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things i want to do before i die? much tamer than those fantasy ideas. I am now approaching retirement age, and can possibly live another 20 years (?) God willing. so with that in mind, I should really want to make every day count. do what i want to do. cut back on stress. do only those things i really want to do. paint. sew. write. play the piano. make a ton of jewelry. cook. garden. enjoy my dogs. enjoy my house. be happy.

soon i will be able to spend time enjoying my life instead of stressing!  I can’t wait!

pajama day procrastination

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zzzzwatercoyesterday, pajama day for lounging, lazy day, plans to put everything on hold for Sunday morning. coffee. laundry. nice hot shower. nice hot. no water? old proverb goes like this, “never put off till tomorrow what you can do today.”

what a shock that the spigot turned freely and nothing came out. no water. no water pressure. no shower. no laundry. barely any water in the Keurig tank. hmmm. poor planning, or is it just a crumbling infrastructure?

what a lesson to learn—never put off till tomorrow what you can do today. one day too late.

pajama day—the best day off!

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pajama day—the best day off!

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There’s something absolutely magical and mystical about a day spent totally in pajamas. PJ’s. There is no instruction manual to follow. You wake up early in the morning and vegetate in your pajamas the rest of the day. well, maybe not vegetate, unless you want to do that. Maybe some minor cleaning, like sorting out all my old jewelry today, repairing some that needed it, and then packing a bag for Goodwill. Or cleaning the bathroom or kitchen. Leisure. R & R. call it what you want. it’s the best day off. pajama day.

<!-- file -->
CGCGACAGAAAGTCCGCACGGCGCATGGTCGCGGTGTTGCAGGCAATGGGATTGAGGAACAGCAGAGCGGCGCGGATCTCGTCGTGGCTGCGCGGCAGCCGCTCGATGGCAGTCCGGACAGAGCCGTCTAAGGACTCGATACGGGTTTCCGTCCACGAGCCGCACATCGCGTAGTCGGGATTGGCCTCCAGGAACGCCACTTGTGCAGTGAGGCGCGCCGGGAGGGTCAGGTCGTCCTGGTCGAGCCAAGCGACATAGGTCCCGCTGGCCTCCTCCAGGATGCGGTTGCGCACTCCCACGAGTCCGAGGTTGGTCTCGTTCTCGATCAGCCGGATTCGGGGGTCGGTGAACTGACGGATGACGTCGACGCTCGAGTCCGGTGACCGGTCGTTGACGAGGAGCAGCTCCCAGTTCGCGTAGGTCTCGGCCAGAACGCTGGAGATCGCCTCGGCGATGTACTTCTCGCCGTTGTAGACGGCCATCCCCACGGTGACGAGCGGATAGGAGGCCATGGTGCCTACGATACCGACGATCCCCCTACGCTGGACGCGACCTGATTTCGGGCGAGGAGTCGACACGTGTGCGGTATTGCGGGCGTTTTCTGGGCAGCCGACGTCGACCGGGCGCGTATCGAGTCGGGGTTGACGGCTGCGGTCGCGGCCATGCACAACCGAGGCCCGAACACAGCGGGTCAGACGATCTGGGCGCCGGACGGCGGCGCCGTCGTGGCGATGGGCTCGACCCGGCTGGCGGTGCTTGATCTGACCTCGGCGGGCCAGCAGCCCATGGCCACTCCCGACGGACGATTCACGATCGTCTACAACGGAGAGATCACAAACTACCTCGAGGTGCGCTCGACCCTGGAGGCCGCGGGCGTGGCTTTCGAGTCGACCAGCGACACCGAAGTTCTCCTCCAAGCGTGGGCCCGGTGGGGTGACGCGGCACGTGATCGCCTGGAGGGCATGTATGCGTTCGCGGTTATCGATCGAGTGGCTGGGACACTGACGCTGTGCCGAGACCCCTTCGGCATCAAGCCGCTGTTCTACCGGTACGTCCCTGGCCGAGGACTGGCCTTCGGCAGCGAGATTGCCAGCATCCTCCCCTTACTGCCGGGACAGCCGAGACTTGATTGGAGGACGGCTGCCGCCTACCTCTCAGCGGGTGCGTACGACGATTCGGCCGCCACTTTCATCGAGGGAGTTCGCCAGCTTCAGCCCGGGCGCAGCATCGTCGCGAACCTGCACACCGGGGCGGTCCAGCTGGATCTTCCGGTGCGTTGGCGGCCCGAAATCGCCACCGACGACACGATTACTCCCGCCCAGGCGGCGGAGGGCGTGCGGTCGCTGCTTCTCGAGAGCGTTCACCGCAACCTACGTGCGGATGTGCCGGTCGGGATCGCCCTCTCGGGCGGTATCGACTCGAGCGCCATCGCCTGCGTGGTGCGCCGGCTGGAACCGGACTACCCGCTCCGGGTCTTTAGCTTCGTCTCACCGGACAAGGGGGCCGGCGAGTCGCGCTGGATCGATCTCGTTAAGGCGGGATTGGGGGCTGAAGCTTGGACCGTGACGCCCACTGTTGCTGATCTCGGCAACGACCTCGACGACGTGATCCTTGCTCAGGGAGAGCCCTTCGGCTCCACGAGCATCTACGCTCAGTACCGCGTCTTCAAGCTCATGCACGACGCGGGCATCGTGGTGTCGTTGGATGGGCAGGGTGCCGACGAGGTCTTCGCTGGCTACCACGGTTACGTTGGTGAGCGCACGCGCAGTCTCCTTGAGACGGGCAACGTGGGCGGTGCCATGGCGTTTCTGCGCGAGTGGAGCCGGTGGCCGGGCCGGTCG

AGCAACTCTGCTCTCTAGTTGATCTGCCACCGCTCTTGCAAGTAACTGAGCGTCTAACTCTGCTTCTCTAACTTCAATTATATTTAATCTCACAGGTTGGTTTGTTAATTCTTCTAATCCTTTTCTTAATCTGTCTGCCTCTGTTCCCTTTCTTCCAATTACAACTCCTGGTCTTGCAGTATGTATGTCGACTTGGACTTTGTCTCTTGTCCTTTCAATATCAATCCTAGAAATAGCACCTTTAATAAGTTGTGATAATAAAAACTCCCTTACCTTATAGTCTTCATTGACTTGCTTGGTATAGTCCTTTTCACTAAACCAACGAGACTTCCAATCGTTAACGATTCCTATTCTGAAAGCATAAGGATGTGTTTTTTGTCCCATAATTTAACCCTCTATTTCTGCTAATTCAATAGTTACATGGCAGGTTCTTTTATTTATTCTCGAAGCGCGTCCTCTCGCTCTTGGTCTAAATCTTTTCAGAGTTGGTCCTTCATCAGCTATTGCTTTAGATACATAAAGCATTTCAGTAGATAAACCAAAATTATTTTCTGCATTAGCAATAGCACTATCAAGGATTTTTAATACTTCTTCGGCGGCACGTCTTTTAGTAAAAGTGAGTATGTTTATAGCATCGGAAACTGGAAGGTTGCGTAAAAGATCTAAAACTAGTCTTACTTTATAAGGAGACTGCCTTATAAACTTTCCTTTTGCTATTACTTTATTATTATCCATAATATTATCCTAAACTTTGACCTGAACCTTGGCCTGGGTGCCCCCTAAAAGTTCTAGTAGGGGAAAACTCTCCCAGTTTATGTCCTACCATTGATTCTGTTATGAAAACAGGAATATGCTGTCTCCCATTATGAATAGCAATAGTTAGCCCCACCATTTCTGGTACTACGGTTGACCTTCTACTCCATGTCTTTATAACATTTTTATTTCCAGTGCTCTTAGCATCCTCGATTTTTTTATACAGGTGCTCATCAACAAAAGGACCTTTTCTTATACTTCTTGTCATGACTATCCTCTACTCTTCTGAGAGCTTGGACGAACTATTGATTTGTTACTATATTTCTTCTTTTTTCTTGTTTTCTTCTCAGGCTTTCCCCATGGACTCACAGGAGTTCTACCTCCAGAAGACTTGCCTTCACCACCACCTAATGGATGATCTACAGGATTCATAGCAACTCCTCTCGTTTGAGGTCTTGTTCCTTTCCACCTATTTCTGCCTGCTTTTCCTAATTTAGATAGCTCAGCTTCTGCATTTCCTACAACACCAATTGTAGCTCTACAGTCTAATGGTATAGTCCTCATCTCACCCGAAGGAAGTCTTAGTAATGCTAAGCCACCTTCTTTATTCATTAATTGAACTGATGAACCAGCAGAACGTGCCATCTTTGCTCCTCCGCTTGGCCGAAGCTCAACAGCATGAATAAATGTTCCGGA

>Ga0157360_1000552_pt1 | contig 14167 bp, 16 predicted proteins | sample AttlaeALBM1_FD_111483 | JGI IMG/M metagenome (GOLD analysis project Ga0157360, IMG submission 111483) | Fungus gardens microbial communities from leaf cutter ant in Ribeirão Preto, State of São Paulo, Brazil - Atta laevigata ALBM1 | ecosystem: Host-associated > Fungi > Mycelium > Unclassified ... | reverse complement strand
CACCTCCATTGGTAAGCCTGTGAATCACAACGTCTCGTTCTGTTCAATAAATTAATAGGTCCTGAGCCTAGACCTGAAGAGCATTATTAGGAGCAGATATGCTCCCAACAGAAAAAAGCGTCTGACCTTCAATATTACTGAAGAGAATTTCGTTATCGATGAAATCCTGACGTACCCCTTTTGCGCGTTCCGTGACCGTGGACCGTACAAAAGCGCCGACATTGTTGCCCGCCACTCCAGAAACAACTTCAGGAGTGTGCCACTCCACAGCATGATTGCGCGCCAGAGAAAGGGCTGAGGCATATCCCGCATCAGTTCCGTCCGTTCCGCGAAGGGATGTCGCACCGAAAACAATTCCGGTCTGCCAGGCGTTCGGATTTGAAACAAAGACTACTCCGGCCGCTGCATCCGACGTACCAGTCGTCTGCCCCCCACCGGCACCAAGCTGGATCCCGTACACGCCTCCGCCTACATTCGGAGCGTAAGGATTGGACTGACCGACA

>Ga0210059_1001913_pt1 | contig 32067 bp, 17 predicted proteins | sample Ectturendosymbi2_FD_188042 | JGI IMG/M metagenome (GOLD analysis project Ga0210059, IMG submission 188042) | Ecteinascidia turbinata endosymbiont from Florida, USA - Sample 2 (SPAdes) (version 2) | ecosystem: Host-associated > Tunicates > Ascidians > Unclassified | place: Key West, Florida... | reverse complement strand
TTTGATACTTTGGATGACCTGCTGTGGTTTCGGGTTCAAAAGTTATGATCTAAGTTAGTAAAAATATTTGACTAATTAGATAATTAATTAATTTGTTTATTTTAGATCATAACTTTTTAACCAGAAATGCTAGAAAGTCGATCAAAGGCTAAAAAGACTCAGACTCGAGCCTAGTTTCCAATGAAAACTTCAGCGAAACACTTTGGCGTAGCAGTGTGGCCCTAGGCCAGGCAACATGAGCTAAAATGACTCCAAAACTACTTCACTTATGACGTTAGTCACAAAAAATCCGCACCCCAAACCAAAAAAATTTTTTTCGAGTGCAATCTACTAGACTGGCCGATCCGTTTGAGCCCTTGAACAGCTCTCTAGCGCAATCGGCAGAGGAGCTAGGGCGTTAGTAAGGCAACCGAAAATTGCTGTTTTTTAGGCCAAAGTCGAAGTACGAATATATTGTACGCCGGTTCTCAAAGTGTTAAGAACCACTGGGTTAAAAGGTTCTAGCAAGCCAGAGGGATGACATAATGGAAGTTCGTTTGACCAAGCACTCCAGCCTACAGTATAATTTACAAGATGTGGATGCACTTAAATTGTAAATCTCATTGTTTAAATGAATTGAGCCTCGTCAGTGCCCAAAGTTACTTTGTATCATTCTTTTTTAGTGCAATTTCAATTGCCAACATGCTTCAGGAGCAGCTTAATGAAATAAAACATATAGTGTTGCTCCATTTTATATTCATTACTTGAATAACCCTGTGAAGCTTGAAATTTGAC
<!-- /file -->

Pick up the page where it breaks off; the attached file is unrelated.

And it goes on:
Saturday is the best day for a PJ day because it is framed in by time off. if you begin your day in your PJ’s, and end it in your PJ’s, it’s like a big giant day off. Its a better day off than getting dressed up. After all, every day that we go to work during the week, we get up, eat, shower, get dressed, go to work, come home, eat, get undressed, put PJ’s on, go to bed again. So if you can break this conventional schedule on a Saturday, it’s divine luxury. There are limitations, however, especially if you have neighbors close to you. You can’t really go outside and empty the garbage, or get the mail in daylight, it’s sort of embarassing. save outdoor chores for night time. it’s actually a benefit of sorts, and it eliminates a few chores.

Another benefit of a PJ day is that you can avoid a time schedule, the need for regular meals at certain times, and the need to use a clock. don’t need it. watch TV, listen to music, read, do some crafting, play scrabble online. no schedule, just free open time. Save the shopping trip for tomorrow, use your Saturday as an excuse not to shop, and you will also save money. On Sunday, you can begin your get-up-and-do-stuff routine, shopping, run errands and chores. PJ day is like a day at the spa, a rest for your stressed-out soul.

blueberry coffee cake—-yummy!

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ZZZZBLUEBERRRRYSnowing outside, great day for a warm, delicious coffee cake…..
Many people outside of New England are not aware of the difference between Maine wild blueberries and the larger cultivated blueberries. Any recipe calling for blueberries will be better with wild Maine blueberries because of the unique combination of sweet and tart flavors and the more tender skin. If you can’t find fresh wild Maine blueberries, visit Wyman’s, the largest wild blueberry grower and processor in the U.S. Their frozen berries are just as fresh tasting as fresh blueberries when thawed. To use, dip frozen berries in hot water for up to a minute or until thawed, then drain and pat dry.

Cook Time: 35 minutes

Total Time: 35 minutes

Ingredients:
•2 cups flour
•2/3 cup sugar
•1 Tablespoon baking powder
•1/2 teaspoon salt
•1 teaspoon nutmeg
•1-1/2 cups Maine wild blueberries
•2 brown eggs
•1/2 cup milk
•1/2 cup butter, melted and cooled
•2 Tablespoons sugar for top
•STREUSEL MIXTURE:
•1/2 cup flour
•1/4 cup brown sugar
•1 teaspoon cinnamon
•1/3 cup cold butter